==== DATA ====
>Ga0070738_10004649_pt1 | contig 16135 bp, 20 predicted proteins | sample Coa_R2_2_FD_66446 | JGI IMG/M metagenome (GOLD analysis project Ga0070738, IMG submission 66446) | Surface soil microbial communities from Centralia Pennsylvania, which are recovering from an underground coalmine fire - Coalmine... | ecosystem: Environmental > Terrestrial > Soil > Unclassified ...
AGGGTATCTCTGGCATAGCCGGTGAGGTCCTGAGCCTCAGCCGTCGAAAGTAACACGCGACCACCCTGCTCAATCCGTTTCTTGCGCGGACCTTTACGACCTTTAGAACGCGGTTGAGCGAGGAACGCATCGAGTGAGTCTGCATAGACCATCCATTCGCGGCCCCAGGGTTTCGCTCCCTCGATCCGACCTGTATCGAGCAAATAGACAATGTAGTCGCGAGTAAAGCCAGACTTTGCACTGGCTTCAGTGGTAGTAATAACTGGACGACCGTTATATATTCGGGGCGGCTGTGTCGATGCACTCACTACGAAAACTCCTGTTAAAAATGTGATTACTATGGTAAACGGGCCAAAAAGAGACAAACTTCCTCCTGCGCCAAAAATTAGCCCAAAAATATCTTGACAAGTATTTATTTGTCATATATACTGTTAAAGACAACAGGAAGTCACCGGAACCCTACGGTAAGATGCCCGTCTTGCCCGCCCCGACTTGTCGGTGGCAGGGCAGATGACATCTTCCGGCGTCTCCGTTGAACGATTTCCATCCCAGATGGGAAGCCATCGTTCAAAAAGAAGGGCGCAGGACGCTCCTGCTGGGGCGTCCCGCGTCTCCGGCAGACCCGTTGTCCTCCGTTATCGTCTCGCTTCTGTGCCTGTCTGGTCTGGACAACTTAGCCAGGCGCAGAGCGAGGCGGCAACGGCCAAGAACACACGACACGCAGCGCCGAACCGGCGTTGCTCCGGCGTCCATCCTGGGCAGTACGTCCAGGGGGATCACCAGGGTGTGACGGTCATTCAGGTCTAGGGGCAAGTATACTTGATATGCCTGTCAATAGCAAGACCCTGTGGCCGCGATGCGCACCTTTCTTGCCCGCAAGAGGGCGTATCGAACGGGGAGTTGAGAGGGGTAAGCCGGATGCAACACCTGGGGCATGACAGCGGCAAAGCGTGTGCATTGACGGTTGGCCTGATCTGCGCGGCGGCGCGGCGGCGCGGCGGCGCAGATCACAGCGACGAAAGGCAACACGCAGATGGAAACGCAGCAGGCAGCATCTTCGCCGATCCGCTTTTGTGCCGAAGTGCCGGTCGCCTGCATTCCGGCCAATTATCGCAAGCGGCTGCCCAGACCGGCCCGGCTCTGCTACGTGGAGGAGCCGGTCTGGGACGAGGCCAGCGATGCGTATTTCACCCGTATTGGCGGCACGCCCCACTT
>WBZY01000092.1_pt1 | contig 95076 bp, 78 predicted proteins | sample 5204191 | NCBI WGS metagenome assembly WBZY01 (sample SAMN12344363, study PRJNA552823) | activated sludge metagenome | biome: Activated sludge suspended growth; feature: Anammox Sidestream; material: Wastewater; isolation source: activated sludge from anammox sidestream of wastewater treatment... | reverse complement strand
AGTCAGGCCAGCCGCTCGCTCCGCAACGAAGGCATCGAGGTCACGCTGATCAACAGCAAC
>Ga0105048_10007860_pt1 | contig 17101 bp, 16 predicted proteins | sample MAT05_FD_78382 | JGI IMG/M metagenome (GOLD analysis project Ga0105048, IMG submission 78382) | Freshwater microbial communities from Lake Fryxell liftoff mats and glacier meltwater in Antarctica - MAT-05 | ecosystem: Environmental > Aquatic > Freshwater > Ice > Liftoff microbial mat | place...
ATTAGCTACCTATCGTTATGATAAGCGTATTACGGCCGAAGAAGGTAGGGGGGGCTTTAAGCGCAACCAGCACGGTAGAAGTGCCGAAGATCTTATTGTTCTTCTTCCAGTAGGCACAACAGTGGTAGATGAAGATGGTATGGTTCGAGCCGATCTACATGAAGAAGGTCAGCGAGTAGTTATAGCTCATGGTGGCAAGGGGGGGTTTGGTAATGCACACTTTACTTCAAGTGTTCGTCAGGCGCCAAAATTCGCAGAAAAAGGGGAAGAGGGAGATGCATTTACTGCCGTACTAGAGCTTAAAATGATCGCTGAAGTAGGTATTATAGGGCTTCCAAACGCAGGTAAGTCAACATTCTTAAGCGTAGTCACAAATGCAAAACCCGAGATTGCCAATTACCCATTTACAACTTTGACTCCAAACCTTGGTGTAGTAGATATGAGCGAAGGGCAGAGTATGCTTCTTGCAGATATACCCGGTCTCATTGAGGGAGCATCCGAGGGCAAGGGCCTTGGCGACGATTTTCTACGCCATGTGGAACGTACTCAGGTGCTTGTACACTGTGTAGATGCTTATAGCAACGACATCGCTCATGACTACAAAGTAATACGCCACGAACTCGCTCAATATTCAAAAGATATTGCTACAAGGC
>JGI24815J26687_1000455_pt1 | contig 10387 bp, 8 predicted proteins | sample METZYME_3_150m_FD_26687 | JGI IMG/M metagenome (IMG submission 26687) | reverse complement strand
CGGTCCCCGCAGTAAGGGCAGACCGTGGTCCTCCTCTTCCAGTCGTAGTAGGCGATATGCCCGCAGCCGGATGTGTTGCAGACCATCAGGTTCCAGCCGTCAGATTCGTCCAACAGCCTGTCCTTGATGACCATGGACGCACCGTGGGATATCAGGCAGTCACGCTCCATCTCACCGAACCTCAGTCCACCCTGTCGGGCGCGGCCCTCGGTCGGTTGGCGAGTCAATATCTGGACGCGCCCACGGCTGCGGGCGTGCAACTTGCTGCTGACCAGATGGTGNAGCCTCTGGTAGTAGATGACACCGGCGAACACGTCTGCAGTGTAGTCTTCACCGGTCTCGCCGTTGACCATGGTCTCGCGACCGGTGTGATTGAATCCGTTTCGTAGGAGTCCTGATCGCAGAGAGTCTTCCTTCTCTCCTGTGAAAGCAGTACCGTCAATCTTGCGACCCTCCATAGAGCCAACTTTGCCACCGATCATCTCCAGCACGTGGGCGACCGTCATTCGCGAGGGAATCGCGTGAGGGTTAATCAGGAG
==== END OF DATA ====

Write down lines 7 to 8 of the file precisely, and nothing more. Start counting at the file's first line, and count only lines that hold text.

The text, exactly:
>JGI24815J26687_1000455_pt1 | contig 10387 bp, 8 predicted proteins | sample METZYME_3_150m_FD_26687 | JGI IMG/M metagenome (IMG submission 26687) | reverse complement strand
CGGTCCCCGCAGTAAGGGCAGACCGTGGTCCTCCTCTTCCAGTCGTAGTAGGCGATATGCCCGCAGCCGGATGTGTTGCAGACCATCAGGTTCCAGCCGTCAGATTCGTCCAACAGCCTGTCCTTGATGACCATGGACGCACCGTGGGATATCAGGCAGTCACGCTCCATCTCACCGAACCTCAGTCCACCCTGTCGGGCGCGGCCCTCGGTCGGTTGGCGAGTCAATATCTGGACGCGCCCACGGCTGCGGGCGTGCAACTTGCTGCTGACCAGATGGTGNAGCCTCTGGTAGTAGATGACACCGGCGAACACGTCTGCAGTGTAGTCTTCACCGGTCTCGCCGTTGACCATGGTCTCGCGACCGGTGTGATTGAATCCGTTTCGTAGGAGTCCTGATCGCAGAGAGTCTTCCTTCTCTCCTGTGAAAGCAGTACCGTCAATCTTGCGACCCTCCATAGAGCCAACTTTGCCACCGATCATCTCCAGCACGTGGGCGACCGTCATTCGCGAGGGAATCGCGTGAGGGTTAATCAGGAG